Personally, I take an approach similar to that of films, I pick and choose from the big hyped releases based on what I think appeals to me and looks good in trailers. If there’s a large undercurrent of terrible reviews, i’ll steer clear of it, but probably still end up getting it later when it’s far cheaper. Other than that, I read reviews largely to fill in gaps in my experience, and for their entertainment value as a review itself. For the former, a nice objective “this is the score” review suits me fine. For the latter, it’s infrequent posts on blogs such as this, or weekly articles like Zero Punctuation where i’m not seeking out the review, but it’s being presented to me as part of my regular enjoyment of games writing in general.

  • Tom Camfield

    @Johnny, I know, sorry! it wasn’t meant as a criticism of you or of anything else.

    Indeed, back to the topic, it’s not really meant as a criticism at all – I can see the wide appeal of writing to the audience or from the critics own feelings, the former is good business wise and the latter tends to create great writing. But *I* want something more critically engaged because that’s the type of writing most useful to me – I want to know if Fallout 3 is better than Morrowind or Oblivion or Fallout or Fallout 2 because I’ve played all those other games and if it’s not a step up from them then I might as well read a book or watch a movie or play Yoshi’s Island again – I have a lot of alternatives and I want to know how best to spend my time.

    Besides that I think real critical engagement would make for better reviews and that rather than wondering whether the writer should be more objective or more subjective, being more critically engaged with the form would definitely improve a review qua review. (“improve a review qua review” – improve the review in the capacity of it functioning as a review, definition fans)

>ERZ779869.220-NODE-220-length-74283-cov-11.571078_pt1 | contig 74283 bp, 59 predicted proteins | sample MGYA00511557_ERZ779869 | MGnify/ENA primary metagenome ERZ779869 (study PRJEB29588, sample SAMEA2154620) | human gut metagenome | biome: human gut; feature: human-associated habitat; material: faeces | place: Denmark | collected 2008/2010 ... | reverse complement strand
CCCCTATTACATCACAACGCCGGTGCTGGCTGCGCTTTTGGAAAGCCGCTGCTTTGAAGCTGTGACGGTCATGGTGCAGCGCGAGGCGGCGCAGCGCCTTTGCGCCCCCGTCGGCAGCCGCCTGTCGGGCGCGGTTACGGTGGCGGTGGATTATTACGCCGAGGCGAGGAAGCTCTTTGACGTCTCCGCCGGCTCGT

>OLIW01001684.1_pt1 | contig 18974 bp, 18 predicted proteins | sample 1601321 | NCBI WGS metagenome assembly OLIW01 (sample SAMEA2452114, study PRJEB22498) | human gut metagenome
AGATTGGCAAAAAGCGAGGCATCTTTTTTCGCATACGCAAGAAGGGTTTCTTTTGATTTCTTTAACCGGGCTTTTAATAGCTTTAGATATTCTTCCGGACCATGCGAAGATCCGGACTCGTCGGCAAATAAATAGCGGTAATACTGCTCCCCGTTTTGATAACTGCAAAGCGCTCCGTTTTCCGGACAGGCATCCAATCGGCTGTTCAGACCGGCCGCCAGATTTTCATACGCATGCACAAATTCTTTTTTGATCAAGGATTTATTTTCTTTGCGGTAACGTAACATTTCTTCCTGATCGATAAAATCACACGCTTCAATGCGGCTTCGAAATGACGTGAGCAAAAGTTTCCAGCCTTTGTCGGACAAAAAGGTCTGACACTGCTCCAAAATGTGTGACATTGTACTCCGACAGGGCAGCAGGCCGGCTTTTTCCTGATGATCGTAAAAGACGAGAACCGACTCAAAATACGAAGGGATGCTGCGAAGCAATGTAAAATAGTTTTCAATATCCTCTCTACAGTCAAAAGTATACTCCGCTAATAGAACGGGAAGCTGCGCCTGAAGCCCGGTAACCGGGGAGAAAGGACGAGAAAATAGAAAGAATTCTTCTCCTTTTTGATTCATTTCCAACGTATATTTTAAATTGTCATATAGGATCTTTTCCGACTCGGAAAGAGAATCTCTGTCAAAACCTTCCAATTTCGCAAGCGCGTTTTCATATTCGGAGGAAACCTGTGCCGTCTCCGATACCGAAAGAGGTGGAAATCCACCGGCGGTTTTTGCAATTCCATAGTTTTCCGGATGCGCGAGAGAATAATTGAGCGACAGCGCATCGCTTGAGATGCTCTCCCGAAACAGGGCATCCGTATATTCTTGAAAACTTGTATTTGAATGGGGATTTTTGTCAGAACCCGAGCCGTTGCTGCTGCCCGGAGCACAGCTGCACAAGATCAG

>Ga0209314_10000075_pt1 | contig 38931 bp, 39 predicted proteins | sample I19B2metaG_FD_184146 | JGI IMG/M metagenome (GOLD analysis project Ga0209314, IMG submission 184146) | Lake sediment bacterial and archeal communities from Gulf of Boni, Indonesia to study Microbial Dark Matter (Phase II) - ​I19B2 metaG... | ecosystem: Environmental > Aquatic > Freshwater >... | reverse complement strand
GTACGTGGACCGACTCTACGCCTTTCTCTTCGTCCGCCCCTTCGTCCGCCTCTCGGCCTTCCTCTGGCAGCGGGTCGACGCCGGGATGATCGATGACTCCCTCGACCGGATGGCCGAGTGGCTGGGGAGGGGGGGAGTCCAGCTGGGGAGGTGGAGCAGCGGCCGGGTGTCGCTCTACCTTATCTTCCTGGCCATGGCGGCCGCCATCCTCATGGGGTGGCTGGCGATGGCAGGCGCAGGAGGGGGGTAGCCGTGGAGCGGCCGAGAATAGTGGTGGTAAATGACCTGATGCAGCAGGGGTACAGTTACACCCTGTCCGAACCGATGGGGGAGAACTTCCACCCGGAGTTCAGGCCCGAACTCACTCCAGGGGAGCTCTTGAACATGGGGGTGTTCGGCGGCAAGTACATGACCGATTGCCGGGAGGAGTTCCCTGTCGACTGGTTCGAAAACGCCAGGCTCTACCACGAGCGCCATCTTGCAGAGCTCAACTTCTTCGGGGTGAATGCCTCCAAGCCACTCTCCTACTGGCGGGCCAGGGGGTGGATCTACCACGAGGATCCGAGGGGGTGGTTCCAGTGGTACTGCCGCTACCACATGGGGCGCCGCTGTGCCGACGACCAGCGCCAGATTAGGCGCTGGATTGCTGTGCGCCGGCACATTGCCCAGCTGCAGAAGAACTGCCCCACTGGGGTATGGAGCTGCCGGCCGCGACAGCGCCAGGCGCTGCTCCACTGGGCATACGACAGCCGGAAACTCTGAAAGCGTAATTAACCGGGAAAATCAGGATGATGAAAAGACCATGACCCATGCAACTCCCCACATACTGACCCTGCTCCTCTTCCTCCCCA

@ Lu-Tze, might not help people who haven’t played many games, but a blessing to those who have, and see above – I want these types of review because they’re most helpful to me!

    But I also think that GTA3 is better than San Andreas and the 80s one, and that Halo is better than its sequels, same with Advance Wars, Monkey Island, probably many others too, and I still play all of these older games quite happily. And I think that reviewers, if they want to go down the route of making better reviews (rather than simply creating better writing) have to start acknowledging that – just like movie sequels are often rubbish compared to the original – games don’t always improve on the ones before, and gamers should be pointed towards those better older games rather than being fobbed off on something simply because it is new and has caught the enthusiasm of the hour.

    Also: books, films, games, many of them are only good ‘for their time’ and part of the point of arguing towards the kind of “historical review” is to get rid of this ‘for their time’ aspect and be able to give a clearer picture of how good a game is without getting lost in hype or the general enthusiasms of the day.

    (As an aside – Pro Evo is generally fun even though the general game mechanics are falling down with each new installment, but if you review a game based on how great it is to hang out with your mates (the funnest part of pro nowadays), you’re not really reviewing a game but talking about an experience you had, which may be unique to you and your mates. This is a problem NGJ as travel brochure can fall into – great writing, but might not express an experience that someone, say, without mates who like football, can actually have.)